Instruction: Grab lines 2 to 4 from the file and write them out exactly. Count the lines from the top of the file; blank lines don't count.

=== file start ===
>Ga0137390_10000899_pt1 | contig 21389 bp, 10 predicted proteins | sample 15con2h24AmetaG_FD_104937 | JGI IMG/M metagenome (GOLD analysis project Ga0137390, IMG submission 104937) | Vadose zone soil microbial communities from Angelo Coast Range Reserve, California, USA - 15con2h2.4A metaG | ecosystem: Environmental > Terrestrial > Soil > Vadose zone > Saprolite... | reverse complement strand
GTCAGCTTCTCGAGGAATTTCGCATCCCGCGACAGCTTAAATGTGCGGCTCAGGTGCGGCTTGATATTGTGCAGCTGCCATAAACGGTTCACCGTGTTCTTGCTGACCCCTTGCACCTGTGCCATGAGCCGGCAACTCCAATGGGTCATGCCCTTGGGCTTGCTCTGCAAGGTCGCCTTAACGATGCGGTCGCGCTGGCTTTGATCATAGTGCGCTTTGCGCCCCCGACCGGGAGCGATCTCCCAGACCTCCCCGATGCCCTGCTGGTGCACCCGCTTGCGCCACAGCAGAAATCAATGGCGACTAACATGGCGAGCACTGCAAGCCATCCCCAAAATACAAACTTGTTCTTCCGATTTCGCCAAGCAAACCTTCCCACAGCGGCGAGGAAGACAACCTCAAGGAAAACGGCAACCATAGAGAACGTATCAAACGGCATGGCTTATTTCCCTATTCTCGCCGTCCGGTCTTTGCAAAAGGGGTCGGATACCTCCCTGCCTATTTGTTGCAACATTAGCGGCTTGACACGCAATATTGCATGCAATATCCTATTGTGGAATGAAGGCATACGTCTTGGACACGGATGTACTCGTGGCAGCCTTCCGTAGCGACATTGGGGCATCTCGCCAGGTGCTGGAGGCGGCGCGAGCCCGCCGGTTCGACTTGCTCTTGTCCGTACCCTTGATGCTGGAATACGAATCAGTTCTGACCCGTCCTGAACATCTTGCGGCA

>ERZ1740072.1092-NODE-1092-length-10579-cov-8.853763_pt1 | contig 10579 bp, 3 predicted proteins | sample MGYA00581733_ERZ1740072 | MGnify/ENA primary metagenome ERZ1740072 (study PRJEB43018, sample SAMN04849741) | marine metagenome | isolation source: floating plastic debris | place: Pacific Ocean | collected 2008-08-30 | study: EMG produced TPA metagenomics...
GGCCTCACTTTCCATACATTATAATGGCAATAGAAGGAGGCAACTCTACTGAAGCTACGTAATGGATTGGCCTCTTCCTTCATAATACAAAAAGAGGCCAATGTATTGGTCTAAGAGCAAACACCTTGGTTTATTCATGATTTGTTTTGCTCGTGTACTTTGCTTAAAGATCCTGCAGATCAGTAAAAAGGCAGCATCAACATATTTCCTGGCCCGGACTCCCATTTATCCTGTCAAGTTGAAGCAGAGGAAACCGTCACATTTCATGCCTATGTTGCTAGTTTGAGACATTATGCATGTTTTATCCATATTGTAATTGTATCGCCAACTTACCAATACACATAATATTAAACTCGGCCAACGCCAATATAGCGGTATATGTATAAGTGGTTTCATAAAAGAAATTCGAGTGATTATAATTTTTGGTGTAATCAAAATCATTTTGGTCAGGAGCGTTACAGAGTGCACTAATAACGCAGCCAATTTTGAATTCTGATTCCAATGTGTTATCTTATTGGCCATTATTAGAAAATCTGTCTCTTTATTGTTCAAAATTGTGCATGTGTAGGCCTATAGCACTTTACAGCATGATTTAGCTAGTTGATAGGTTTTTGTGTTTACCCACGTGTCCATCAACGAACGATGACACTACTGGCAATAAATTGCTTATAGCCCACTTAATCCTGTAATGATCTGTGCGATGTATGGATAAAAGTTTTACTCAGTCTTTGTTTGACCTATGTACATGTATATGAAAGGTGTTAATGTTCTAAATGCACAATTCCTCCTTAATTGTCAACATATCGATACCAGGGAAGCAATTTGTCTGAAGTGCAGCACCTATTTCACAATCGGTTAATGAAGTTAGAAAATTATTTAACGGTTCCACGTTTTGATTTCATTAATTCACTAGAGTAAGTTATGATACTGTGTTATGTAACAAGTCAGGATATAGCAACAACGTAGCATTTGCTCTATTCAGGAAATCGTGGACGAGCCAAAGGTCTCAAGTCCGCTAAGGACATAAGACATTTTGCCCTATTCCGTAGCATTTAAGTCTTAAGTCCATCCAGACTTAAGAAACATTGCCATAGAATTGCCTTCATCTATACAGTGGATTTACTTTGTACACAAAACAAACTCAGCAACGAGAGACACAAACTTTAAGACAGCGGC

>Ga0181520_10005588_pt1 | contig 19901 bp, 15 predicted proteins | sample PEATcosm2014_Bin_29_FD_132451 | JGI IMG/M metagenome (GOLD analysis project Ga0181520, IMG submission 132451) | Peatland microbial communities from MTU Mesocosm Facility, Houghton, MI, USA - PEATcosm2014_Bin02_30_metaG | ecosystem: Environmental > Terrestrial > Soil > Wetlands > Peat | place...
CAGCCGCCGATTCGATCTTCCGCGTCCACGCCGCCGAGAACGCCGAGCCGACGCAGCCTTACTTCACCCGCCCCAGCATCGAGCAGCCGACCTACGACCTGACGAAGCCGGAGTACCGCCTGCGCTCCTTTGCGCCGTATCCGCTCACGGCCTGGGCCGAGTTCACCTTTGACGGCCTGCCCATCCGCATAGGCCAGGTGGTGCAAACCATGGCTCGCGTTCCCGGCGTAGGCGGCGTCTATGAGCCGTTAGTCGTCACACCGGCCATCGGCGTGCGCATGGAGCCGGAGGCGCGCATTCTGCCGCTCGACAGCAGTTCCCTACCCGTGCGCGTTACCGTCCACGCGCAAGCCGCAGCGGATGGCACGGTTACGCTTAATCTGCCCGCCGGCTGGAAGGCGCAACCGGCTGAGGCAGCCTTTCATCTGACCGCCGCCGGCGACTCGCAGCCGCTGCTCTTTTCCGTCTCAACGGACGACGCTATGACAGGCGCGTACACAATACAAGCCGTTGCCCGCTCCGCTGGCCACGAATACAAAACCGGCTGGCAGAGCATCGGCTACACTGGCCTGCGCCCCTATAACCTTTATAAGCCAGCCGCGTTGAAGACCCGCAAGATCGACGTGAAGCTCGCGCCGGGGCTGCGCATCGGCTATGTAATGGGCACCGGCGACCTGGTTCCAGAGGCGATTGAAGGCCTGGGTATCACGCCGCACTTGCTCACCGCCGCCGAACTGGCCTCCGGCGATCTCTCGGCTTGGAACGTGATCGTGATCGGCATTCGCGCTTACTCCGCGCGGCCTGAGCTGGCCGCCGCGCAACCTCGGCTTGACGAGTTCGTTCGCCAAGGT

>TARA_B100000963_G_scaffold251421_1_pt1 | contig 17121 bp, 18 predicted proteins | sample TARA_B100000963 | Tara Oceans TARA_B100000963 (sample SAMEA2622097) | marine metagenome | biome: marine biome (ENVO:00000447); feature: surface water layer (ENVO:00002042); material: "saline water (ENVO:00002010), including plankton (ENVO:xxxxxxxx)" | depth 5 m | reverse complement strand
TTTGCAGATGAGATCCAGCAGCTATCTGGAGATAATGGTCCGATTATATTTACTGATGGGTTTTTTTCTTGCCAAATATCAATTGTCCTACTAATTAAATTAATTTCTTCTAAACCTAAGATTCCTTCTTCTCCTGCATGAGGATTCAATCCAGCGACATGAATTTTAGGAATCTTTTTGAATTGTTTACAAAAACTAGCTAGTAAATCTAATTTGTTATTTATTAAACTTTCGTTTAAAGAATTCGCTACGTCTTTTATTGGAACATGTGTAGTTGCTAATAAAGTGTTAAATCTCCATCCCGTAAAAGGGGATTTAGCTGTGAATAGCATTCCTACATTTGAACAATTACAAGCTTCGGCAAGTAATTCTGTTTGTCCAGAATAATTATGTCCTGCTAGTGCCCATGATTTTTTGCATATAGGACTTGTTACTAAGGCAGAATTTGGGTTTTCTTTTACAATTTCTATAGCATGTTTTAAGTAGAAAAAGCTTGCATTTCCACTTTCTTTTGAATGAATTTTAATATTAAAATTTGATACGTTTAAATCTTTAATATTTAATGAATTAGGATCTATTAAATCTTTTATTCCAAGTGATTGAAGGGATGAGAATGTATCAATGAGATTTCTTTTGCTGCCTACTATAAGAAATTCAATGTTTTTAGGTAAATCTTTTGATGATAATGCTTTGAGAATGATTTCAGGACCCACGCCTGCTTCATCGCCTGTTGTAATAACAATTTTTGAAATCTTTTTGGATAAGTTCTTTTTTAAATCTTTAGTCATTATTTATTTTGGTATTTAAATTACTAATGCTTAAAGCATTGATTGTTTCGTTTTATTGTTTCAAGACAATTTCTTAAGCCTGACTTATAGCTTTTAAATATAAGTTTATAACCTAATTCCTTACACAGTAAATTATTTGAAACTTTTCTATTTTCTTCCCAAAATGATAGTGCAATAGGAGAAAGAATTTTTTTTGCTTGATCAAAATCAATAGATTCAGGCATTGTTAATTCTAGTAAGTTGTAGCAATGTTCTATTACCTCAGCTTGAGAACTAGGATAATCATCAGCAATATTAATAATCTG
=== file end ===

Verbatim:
GTCAGCTTCTCGAGGAATTTCGCATCCCGCGACAGCTTAAATGTGCGGCTCAGGTGCGGCTTGATATTGTGCAGCTGCCATAAACGGTTCACCGTGTTCTTGCTGACCCCTTGCACCTGTGCCATGAGCCGGCAACTCCAATGGGTCATGCCCTTGGGCTTGCTCTGCAAGGTCGCCTTAACGATGCGGTCGCGCTGGCTTTGATCATAGTGCGCTTTGCGCCCCCGACCGGGAGCGATCTCCCAGACCTCCCCGATGCCCTGCTGGTGCACCCGCTTGCGCCACAGCAGAAATCAATGGCGACTAACATGGCGAGCACTGCAAGCCATCCCCAAAATACAAACTTGTTCTTCCGATTTCGCCAAGCAAACCTTCCCACAGCGGCGAGGAAGACAACCTCAAGGAAAACGGCAACCATAGAGAACGTATCAAACGGCATGGCTTATTTCCCTATTCTCGCCGTCCGGTCTTTGCAAAAGGGGTCGGATACCTCCCTGCCTATTTGTTGCAACATTAGCGGCTTGACACGCAATATTGCATGCAATATCCTATTGTGGAATGAAGGCATACGTCTTGGACACGGATGTACTCGTGGCAGCCTTCCGTAGCGACATTGGGGCATCTCGCCAGGTGCTGGAGGCGGCGCGAGCCCGCCGGTTCGACTTGCTCTTGTCCGTACCCTTGATGCTGGAATACGAATCAGTTCTGACCCGTCCTGAACATCTTGCGGCA

>ERZ1740072.1092-NODE-1092-length-10579-cov-8.853763_pt1 | contig 10579 bp, 3 predicted proteins | sample MGYA00581733_ERZ1740072 | MGnify/ENA primary metagenome ERZ1740072 (study PRJEB43018, sample SAMN04849741) | marine metagenome | isolation source: floating plastic debris | place: Pacific Ocean | collected 2008-08-30 | study: EMG produced TPA metagenomics...
GGCCTCACTTTCCATACATTATAATGGCAATAGAAGGAGGCAACTCTACTGAAGCTACGTAATGGATTGGCCTCTTCCTTCATAATACAAAAAGAGGCCAATGTATTGGTCTAAGAGCAAACACCTTGGTTTATTCATGATTTGTTTTGCTCGTGTACTTTGCTTAAAGATCCTGCAGATCAGTAAAAAGGCAGCATCAACATATTTCCTGGCCCGGACTCCCATTTATCCTGTCAAGTTGAAGCAGAGGAAACCGTCACATTTCATGCCTATGTTGCTAGTTTGAGACATTATGCATGTTTTATCCATATTGTAATTGTATCGCCAACTTACCAATACACATAATATTAAACTCGGCCAACGCCAATATAGCGGTATATGTATAAGTGGTTTCATAAAAGAAATTCGAGTGATTATAATTTTTGGTGTAATCAAAATCATTTTGGTCAGGAGCGTTACAGAGTGCACTAATAACGCAGCCAATTTTGAATTCTGATTCCAATGTGTTATCTTATTGGCCATTATTAGAAAATCTGTCTCTTTATTGTTCAAAATTGTGCATGTGTAGGCCTATAGCACTTTACAGCATGATTTAGCTAGTTGATAGGTTTTTGTGTTTACCCACGTGTCCATCAACGAACGATGACACTACTGGCAATAAATTGCTTATAGCCCACTTAATCCTGTAATGATCTGTGCGATGTATGGATAAAAGTTTTACTCAGTCTTTGTTTGACCTATGTACATGTATATGAAAGGTGTTAATGTTCTAAATGCACAATTCCTCCTTAATTGTCAACATATCGATACCAGGGAAGCAATTTGTCTGAAGTGCAGCACCTATTTCACAATCGGTTAATGAAGTTAGAAAATTATTTAACGGTTCCACGTTTTGATTTCATTAATTCACTAGAGTAAGTTATGATACTGTGTTATGTAACAAGTCAGGATATAGCAACAACGTAGCATTTGCTCTATTCAGGAAATCGTGGACGAGCCAAAGGTCTCAAGTCCGCTAAGGACATAAGACATTTTGCCCTATTCCGTAGCATTTAAGTCTTAAGTCCATCCAGACTTAAGAAACATTGCCATAGAATTGCCTTCATCTATACAGTGGATTTACTTTGTACACAAAACAAACTCAGCAACGAGAGACACAAACTTTAAGACAGCGGC